One effect of the attacks on September 11 has been a worldwide effort to reinforce existing national security regimes and introduce even more draconian measures. Japan is no exception. Already notorious for the severity with which, on occasion, it treats political dissidence, Japan has introduced new security measures which impact even more severely on minorities within its borders and on migrants. Although this is little known outside Japanese borders, foreigners legally resident may now be picked up and deported for trivial offences; the granting of asylum is virtually non-existent; those attempting to enter Japan, or foreigners picked up for violations of immigration control, may be held virtually incommunicado in immigration detention centres, with little right of access to legal representation. As Furuya shows, this is a process that is becoming ever more stringent, with no apparent end in sight.
Global capitalism versus global community, by Walden Bello
The first age of globalisation, in Bello’s view, spanned the nineteenth century to end in 1914. It was marked by the ‘disembedding’ of the market from society, with massive attendant social cost and economic growth. While the second half of the twentieth century was dominated by Keynesian or state socialist attempts to control, at least partially, the operations of the market, such attempts were rapidly reversed in the 1980s, with Reagan and Thatcher as the cheerleaders of the ‘neoliberal revolution’. What has ensued today is growing poverty, increasing inequality and the locking in of developing countries into poverty under an ever more rapacious global system. The legitimacy of globalisation was first seriously called into question by the dire effects of the Asian financial crisis; the depredations of that system have been met by increasing mass political protest – exemplified not only in the mass protests at, eg., Seattle and Genoa but also in the World Social Forum, coming together annually at Porto Alegre in Brazil. ‘There is a global community in the making … composed of many communities that are tied by common fundamental interests and fundamental values but … inflected by different histories and cultures.’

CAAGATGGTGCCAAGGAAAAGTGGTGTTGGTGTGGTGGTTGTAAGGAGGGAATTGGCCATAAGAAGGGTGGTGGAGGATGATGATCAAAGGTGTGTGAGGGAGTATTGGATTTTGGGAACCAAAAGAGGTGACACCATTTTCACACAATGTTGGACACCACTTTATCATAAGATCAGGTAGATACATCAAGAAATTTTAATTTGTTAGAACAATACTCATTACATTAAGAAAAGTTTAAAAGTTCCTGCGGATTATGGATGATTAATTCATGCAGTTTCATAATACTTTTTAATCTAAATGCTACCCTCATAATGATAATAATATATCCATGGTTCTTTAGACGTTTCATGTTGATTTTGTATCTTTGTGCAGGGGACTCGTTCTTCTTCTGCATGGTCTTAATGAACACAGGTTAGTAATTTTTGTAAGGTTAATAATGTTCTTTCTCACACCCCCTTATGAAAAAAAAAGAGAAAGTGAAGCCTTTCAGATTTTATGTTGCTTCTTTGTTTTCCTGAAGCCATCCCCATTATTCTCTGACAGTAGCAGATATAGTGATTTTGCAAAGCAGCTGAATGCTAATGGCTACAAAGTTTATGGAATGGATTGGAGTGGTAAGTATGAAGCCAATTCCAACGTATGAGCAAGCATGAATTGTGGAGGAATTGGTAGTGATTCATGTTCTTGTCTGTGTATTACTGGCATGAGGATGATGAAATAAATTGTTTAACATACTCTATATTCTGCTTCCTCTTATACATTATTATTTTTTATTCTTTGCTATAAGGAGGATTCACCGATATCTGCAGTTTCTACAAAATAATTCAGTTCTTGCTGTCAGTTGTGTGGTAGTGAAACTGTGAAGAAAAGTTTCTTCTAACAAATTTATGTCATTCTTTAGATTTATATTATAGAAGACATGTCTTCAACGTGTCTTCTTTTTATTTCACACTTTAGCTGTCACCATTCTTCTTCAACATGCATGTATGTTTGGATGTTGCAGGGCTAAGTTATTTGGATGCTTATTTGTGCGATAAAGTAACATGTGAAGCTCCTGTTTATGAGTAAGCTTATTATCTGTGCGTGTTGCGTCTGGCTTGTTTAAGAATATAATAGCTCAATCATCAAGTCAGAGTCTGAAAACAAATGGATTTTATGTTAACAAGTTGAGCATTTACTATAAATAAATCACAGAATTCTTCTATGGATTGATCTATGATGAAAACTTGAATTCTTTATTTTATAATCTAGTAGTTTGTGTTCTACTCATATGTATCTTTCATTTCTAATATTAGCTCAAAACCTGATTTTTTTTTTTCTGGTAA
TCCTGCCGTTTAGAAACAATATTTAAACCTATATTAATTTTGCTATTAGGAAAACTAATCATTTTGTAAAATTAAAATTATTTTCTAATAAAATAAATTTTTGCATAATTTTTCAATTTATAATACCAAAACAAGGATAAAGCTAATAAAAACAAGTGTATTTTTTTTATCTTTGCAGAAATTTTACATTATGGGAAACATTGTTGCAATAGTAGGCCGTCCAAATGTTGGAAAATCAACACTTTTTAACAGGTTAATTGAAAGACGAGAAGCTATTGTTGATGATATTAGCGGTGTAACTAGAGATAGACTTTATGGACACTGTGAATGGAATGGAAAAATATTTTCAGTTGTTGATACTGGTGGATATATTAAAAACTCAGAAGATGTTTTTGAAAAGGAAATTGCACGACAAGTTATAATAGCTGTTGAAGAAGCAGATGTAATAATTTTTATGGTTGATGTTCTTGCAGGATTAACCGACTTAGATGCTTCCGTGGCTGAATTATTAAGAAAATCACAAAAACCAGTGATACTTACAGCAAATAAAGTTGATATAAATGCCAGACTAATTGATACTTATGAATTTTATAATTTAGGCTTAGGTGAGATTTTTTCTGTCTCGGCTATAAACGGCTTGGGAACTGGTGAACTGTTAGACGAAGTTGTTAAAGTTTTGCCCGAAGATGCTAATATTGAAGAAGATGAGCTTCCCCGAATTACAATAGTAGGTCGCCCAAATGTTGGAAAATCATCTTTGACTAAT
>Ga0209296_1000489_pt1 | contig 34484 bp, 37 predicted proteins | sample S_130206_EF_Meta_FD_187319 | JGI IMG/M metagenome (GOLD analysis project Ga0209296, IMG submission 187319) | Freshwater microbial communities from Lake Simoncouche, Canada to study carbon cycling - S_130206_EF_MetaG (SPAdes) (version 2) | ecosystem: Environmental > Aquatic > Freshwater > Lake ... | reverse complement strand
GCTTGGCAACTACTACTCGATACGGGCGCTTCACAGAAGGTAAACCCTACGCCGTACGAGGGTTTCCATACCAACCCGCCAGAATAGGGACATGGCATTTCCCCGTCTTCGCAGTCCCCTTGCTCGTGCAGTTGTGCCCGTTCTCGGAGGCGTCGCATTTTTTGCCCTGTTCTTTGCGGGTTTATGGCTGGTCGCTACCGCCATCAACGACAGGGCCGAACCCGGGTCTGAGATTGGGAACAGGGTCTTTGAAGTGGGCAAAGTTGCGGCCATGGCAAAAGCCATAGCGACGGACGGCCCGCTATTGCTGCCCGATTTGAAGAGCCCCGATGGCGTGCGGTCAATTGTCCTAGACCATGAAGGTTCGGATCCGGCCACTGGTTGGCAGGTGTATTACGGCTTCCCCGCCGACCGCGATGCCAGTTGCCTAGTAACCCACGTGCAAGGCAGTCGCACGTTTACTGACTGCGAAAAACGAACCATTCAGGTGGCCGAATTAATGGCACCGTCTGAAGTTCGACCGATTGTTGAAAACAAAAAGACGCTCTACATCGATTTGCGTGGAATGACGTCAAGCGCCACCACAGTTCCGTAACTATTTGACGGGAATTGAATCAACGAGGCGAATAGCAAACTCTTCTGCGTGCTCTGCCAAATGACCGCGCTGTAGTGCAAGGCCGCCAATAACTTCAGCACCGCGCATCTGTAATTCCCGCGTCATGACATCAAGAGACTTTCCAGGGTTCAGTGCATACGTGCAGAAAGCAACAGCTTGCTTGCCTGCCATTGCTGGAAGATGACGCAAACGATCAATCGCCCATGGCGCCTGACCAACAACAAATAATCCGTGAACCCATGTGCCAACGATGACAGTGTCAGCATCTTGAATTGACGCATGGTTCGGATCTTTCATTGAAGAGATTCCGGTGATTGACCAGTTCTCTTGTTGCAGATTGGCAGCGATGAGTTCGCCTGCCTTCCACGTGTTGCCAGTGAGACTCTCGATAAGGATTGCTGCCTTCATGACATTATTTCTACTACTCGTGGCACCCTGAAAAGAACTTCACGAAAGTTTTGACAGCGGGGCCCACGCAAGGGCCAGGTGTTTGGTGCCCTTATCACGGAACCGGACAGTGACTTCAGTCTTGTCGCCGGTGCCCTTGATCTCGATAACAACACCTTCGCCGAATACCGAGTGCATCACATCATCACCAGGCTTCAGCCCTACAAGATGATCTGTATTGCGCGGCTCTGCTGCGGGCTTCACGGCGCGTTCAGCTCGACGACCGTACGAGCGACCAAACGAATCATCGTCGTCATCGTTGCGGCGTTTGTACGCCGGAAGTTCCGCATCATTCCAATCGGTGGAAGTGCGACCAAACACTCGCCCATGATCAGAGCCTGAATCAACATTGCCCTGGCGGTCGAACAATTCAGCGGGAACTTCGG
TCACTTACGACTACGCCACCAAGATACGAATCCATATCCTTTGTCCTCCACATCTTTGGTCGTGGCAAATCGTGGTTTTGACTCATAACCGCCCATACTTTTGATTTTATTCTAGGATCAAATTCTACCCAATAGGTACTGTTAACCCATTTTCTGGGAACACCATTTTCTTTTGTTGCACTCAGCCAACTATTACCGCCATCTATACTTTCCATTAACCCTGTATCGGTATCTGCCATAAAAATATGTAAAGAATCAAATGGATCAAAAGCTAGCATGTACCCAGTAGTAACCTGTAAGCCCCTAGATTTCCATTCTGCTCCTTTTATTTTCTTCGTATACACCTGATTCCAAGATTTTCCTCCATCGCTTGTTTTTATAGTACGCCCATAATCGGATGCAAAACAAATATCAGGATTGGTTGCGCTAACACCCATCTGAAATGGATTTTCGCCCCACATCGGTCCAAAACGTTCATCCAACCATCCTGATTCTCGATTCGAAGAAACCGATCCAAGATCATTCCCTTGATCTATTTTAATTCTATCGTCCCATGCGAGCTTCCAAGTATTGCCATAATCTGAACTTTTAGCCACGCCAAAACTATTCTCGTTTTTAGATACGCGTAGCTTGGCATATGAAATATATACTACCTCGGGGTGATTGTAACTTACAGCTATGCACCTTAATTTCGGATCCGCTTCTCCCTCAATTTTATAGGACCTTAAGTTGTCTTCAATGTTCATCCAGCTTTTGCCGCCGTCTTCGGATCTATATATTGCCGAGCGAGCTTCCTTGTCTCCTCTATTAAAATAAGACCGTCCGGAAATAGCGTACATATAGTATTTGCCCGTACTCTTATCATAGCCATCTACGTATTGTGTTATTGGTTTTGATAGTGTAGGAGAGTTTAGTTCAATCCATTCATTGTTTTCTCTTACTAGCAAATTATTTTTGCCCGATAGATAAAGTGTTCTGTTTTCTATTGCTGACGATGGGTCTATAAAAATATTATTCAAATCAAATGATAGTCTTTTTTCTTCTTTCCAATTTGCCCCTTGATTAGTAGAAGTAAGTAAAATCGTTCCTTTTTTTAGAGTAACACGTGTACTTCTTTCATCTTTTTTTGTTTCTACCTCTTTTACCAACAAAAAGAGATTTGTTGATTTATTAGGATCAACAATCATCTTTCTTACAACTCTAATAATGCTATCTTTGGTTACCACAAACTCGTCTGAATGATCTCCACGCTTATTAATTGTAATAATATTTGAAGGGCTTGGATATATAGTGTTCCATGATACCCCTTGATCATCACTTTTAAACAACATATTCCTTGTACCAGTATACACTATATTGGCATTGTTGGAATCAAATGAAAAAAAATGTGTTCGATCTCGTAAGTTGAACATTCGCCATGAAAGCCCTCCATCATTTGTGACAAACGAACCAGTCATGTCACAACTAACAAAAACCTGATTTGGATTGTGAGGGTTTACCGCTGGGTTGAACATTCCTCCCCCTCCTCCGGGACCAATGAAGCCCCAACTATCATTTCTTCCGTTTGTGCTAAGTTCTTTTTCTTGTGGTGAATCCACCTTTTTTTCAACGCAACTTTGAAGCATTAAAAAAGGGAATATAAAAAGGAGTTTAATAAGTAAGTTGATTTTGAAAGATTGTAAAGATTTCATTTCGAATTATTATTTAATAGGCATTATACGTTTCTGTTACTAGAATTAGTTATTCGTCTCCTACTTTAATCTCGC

Racism and the market-state: an interview with A Sivanandan
In this provocative and wide-ranging interview, Sivanandan expands on the statement he made, post-September 11, that ‘Globalisation has ushered in a monolithic economic system; September 11 threatens to engender a monolithic political system. Together, they spell the end of civil society’. He discusses what the concept of the ‘market-state’ implies for the form that globalisation is taking today, and the deleterious effects not only on the capacities of Third World countries to defend themselves from the rapacities of the new imperialism, but also its supplanting, in the West, of concepts of civil and political rights and welfare. This has major implications for the struggle against racism – ever more urgent in the context of the continuing media and political attacks on asylum seekers. ‘Because the nature of the state has changed, because it is no longer a welfare state that looks after its people but a market-state which looks after big business, the nature, shape, contours, purpose of racism itself has changed … the fight against racism is a fight against the new imperialism, globalism.’
Race & Class is published quarterly, in January, April, July and October, by Sage Publications for the Institute of Race Relations; individual subscriptions are £27/$47, for four issues, with an introductory rate of £20/$35 for new subscribers.